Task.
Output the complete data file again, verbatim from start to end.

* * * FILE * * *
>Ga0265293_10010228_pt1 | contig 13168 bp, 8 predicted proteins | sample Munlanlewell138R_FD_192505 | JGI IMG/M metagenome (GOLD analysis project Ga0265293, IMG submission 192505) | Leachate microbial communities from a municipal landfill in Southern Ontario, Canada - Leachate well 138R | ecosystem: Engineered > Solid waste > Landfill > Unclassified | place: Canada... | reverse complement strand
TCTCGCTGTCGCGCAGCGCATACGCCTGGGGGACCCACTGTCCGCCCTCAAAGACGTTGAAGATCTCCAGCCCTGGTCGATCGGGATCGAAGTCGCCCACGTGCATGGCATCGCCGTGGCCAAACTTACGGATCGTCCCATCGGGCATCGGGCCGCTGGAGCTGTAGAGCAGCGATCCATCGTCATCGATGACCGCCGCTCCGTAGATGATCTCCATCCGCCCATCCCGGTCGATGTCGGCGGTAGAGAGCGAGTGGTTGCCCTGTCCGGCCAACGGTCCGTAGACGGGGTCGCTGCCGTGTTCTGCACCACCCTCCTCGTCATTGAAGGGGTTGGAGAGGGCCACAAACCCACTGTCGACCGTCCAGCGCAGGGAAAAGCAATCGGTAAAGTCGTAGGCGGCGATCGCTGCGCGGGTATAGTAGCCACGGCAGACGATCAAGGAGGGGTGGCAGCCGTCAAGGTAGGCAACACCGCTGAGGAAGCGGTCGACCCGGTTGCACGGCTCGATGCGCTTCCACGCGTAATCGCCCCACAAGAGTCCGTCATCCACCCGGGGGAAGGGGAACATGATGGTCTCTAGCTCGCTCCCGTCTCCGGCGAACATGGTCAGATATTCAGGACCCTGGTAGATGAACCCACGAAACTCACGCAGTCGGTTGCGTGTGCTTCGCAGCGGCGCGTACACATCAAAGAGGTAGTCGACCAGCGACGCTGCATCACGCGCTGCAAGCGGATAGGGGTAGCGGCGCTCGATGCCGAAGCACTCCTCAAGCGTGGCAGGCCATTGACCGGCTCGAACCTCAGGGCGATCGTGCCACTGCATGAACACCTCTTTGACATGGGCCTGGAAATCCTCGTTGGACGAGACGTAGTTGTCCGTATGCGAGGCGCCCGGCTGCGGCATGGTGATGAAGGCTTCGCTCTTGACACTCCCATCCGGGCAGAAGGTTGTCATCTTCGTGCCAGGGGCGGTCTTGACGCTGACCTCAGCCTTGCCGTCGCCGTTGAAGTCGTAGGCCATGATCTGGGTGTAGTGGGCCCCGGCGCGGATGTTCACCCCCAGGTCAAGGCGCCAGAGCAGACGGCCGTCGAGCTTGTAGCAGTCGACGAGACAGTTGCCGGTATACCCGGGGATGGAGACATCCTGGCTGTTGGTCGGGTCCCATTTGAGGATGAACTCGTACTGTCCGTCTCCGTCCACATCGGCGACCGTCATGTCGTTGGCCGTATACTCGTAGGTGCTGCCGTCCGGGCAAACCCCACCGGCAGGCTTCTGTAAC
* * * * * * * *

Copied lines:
>Ga0265293_10010228_pt1 | contig 13168 bp, 8 predicted proteins | sample Munlanlewell138R_FD_192505 | JGI IMG/M metagenome (GOLD analysis project Ga0265293, IMG submission 192505) | Leachate microbial communities from a municipal landfill in Southern Ontario, Canada - Leachate well 138R | ecosystem: Engineered > Solid waste > Landfill > Unclassified | place: Canada... | reverse complement strand
TCTCGCTGTCGCGCAGCGCATACGCCTGGGGGACCCACTGTCCGCCCTCAAAGACGTTGAAGATCTCCAGCCCTGGTCGATCGGGATCGAAGTCGCCCACGTGCATGGCATCGCCGTGGCCAAACTTACGGATCGTCCCATCGGGCATCGGGCCGCTGGAGCTGTAGAGCAGCGATCCATCGTCATCGATGACCGCCGCTCCGTAGATGATCTCCATCCGCCCATCCCGGTCGATGTCGGCGGTAGAGAGCGAGTGGTTGCCCTGTCCGGCCAACGGTCCGTAGACGGGGTCGCTGCCGTGTTCTGCACCACCCTCCTCGTCATTGAAGGGGTTGGAGAGGGCCACAAACCCACTGTCGACCGTCCAGCGCAGGGAAAAGCAATCGGTAAAGTCGTAGGCGGCGATCGCTGCGCGGGTATAGTAGCCACGGCAGACGATCAAGGAGGGGTGGCAGCCGTCAAGGTAGGCAACACCGCTGAGGAAGCGGTCGACCCGGTTGCACGGCTCGATGCGCTTCCACGCGTAATCGCCCCACAAGAGTCCGTCATCCACCCGGGGGAAGGGGAACATGATGGTCTCTAGCTCGCTCCCGTCTCCGGCGAACATGGTCAGATATTCAGGACCCTGGTAGATGAACCCACGAAACTCACGCAGTCGGTTGCGTGTGCTTCGCAGCGGCGCGTACACATCAAAGAGGTAGTCGACCAGCGACGCTGCATCACGCGCTGCAAGCGGATAGGGGTAGCGGCGCTCGATGCCGAAGCACTCCTCAAGCGTGGCAGGCCATTGACCGGCTCGAACCTCAGGGCGATCGTGCCACTGCATGAACACCTCTTTGACATGGGCCTGGAAATCCTCGTTGGACGAGACGTAGTTGTCCGTATGCGAGGCGCCCGGCTGCGGCATGGTGATGAAGGCTTCGCTCTTGACACTCCCATCCGGGCAGAAGGTTGTCATCTTCGTGCCAGGGGCGGTCTTGACGCTGACCTCAGCCTTGCCGTCGCCGTTGAAGTCGTAGGCCATGATCTGGGTGTAGTGGGCCCCGGCGCGGATGTTCACCCCCAGGTCAAGGCGCCAGAGCAGACGGCCGTCGAGCTTGTAGCAGTCGACGAGACAGTTGCCGGTATACCCGGGGATGGAGACATCCTGGCTGTTGGTCGGGTCCCATTTGAGGATGAACTCGTACTGTCCGTCTCCGTCCACATCGGCGACCGTCATGTCGTTGGCCGTATACTCGTAGGTGCTGCCGTCCGGGCAAACCCCACCGGCAGGCTTCTGTAAC